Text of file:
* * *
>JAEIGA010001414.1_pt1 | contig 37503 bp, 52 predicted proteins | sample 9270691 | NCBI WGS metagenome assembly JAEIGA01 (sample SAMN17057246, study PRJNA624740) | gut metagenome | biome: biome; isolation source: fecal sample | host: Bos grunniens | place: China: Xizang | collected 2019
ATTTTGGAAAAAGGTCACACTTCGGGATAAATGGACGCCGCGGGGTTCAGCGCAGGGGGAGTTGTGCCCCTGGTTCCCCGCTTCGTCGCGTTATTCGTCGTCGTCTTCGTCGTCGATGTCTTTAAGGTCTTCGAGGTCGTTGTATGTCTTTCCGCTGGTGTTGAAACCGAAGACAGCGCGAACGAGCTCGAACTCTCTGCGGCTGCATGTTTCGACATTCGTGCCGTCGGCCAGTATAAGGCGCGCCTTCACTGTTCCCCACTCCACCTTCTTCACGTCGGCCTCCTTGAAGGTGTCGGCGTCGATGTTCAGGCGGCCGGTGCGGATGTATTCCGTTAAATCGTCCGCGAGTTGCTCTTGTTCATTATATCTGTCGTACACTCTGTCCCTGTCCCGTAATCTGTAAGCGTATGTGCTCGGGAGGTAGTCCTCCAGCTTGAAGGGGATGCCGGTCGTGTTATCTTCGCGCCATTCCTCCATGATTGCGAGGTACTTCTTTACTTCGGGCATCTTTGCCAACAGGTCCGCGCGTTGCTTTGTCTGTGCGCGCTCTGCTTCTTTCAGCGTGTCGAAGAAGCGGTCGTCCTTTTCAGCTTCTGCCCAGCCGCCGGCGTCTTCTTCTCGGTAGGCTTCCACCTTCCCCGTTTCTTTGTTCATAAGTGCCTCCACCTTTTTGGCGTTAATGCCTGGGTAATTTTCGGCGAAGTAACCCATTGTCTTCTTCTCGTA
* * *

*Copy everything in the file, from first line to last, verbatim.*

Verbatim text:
>JAEIGA010001414.1_pt1 | contig 37503 bp, 52 predicted proteins | sample 9270691 | NCBI WGS metagenome assembly JAEIGA01 (sample SAMN17057246, study PRJNA624740) | gut metagenome | biome: biome; isolation source: fecal sample | host: Bos grunniens | place: China: Xizang | collected 2019
ATTTTGGAAAAAGGTCACACTTCGGGATAAATGGACGCCGCGGGGTTCAGCGCAGGGGGAGTTGTGCCCCTGGTTCCCCGCTTCGTCGCGTTATTCGTCGTCGTCTTCGTCGTCGATGTCTTTAAGGTCTTCGAGGTCGTTGTATGTCTTTCCGCTGGTGTTGAAACCGAAGACAGCGCGAACGAGCTCGAACTCTCTGCGGCTGCATGTTTCGACATTCGTGCCGTCGGCCAGTATAAGGCGCGCCTTCACTGTTCCCCACTCCACCTTCTTCACGTCGGCCTCCTTGAAGGTGTCGGCGTCGATGTTCAGGCGGCCGGTGCGGATGTATTCCGTTAAATCGTCCGCGAGTTGCTCTTGTTCATTATATCTGTCGTACACTCTGTCCCTGTCCCGTAATCTGTAAGCGTATGTGCTCGGGAGGTAGTCCTCCAGCTTGAAGGGGATGCCGGTCGTGTTATCTTCGCGCCATTCCTCCATGATTGCGAGGTACTTCTTTACTTCGGGCATCTTTGCCAACAGGTCCGCGCGTTGCTTTGTCTGTGCGCGCTCTGCTTCTTTCAGCGTGTCGAAGAAGCGGTCGTCCTTTTCAGCTTCTGCCCAGCCGCCGGCGTCTTCTTCTCGGTAGGCTTCCACCTTCCCCGTTTCTTTGTTCATAAGTGCCTCCACCTTTTTGGCGTTAATGCCTGGGTAATTTTCGGCGAAGTAACCCATTGTCTTCTTCTCGTA